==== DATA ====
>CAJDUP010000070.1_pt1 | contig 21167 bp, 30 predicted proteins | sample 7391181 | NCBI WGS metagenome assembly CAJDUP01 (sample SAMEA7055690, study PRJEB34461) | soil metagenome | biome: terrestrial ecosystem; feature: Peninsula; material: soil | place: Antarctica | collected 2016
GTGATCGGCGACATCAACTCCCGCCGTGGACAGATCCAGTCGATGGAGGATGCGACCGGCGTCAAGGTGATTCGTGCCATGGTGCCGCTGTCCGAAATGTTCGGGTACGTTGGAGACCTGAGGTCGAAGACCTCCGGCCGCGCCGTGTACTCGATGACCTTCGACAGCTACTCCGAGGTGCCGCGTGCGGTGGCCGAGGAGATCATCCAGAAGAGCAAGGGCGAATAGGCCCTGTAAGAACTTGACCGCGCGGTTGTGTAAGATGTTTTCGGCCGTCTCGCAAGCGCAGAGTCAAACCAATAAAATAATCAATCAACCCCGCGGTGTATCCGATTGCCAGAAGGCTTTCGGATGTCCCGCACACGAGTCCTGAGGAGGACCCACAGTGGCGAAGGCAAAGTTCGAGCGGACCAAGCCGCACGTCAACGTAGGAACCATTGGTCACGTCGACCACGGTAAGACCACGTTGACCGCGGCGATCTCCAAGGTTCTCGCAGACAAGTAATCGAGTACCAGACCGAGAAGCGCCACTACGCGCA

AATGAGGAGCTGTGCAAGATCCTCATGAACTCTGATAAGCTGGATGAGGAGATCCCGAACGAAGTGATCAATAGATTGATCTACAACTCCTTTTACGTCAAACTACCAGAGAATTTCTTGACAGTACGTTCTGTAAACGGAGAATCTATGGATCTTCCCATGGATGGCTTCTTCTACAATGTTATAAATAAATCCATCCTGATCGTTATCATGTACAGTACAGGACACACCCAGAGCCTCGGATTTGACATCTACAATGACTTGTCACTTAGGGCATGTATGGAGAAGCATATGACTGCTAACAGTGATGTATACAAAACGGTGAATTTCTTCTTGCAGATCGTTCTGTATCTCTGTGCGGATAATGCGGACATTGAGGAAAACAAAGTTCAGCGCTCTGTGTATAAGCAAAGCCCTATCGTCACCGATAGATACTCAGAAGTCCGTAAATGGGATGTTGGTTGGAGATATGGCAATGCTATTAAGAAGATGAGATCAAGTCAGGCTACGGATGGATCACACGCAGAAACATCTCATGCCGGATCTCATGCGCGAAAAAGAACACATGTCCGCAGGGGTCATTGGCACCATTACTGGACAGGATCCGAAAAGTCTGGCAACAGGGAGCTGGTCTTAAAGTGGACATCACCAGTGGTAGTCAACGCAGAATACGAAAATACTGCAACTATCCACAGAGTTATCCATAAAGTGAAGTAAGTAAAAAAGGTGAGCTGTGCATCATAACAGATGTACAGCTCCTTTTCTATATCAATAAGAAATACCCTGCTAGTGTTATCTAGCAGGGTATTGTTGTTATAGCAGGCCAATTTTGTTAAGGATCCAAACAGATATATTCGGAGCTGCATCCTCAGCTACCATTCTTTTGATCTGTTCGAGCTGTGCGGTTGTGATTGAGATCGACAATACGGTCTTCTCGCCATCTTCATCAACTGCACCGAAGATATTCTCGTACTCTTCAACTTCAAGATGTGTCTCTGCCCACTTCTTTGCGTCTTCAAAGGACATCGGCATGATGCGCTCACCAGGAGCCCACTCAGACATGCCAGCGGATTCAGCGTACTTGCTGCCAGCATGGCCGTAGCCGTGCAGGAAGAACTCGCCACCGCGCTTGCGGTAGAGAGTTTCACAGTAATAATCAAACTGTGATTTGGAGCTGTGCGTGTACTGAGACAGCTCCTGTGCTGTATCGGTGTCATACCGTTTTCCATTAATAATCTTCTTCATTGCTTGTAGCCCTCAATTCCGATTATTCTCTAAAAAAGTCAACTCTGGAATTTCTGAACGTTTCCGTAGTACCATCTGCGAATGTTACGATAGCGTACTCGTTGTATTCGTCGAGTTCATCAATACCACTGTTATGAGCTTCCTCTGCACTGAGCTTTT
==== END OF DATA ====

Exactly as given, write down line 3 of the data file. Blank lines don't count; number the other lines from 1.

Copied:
AATGAGGAGCTGTGCAAGATCCTCATGAACTCTGATAAGCTGGATGAGGAGATCCCGAACGAAGTGATCAATAGATTGATCTACAACTCCTTTTACGTCAAACTACCAGAGAATTTCTTGACAGTACGTTCTGTAAACGGAGAATCTATGGATCTTCCCATGGATGGCTTCTTCTACAATGTTATAAATAAATCCATCCTGATCGTTATCATGTACAGTACAGGACACACCCAGAGCCTCGGATTTGACATCTACAATGACTTGTCACTTAGGGCATGTATGGAGAAGCATATGACTGCTAACAGTGATGTATACAAAACGGTGAATTTCTTCTTGCAGATCGTTCTGTATCTCTGTGCGGATAATGCGGACATTGAGGAAAACAAAGTTCAGCGCTCTGTGTATAAGCAAAGCCCTATCGTCACCGATAGATACTCAGAAGTCCGTAAATGGGATGTTGGTTGGAGATATGGCAATGCTATTAAGAAGATGAGATCAAGTCAGGCTACGGATGGATCACACGCAGAAACATCTCATGCCGGATCTCATGCGCGAAAAAGAACACATGTCCGCAGGGGTCATTGGCACCATTACTGGACAGGATCCGAAAAGTCTGGCAACAGGGAGCTGGTCTTAAAGTGGACATCACCAGTGGTAGTCAACGCAGAATACGAAAATACTGCAACTATCCACAGAGTTATCCATAAAGTGAAGTAAGTAAAAAAGGTGAGCTGTGCATCATAACAGATGTACAGCTCCTTTTCTATATCAATAAGAAATACCCTGCTAGTGTTATCTAGCAGGGTATTGTTGTTATAGCAGGCCAATTTTGTTAAGGATCCAAACAGATATATTCGGAGCTGCATCCTCAGCTACCATTCTTTTGATCTGTTCGAGCTGTGCGGTTGTGATTGAGATCGACAATACGGTCTTCTCGCCATCTTCATCAACTGCACCGAAGATATTCTCGTACTCTTCAACTTCAAGATGTGTCTCTGCCCACTTCTTTGCGTCTTCAAAGGACATCGGCATGATGCGCTCACCAGGAGCCCACTCAGACATGCCAGCGGATTCAGCGTACTTGCTGCCAGCATGGCCGTAGCCGTGCAGGAAGAACTCGCCACCGCGCTTGCGGTAGAGAGTTTCACAGTAATAATCAAACTGTGATTTGGAGCTGTGCGTGTACTGAGACAGCTCCTGTGCTGTATCGGTGTCATACCGTTTTCCATTAATAATCTTCTTCATTGCTTGTAGCCCTCAATTCCGATTATTCTCTAAAAAAGTCAACTCTGGAATTTCTGAACGTTTCCGTAGTACCATCTGCGAATGTTACGATAGCGTACTCGTTGTATTCGTCGAGTTCATCAATACCACTGTTATGAGCTTCCTCTGCACTGAGCTTTT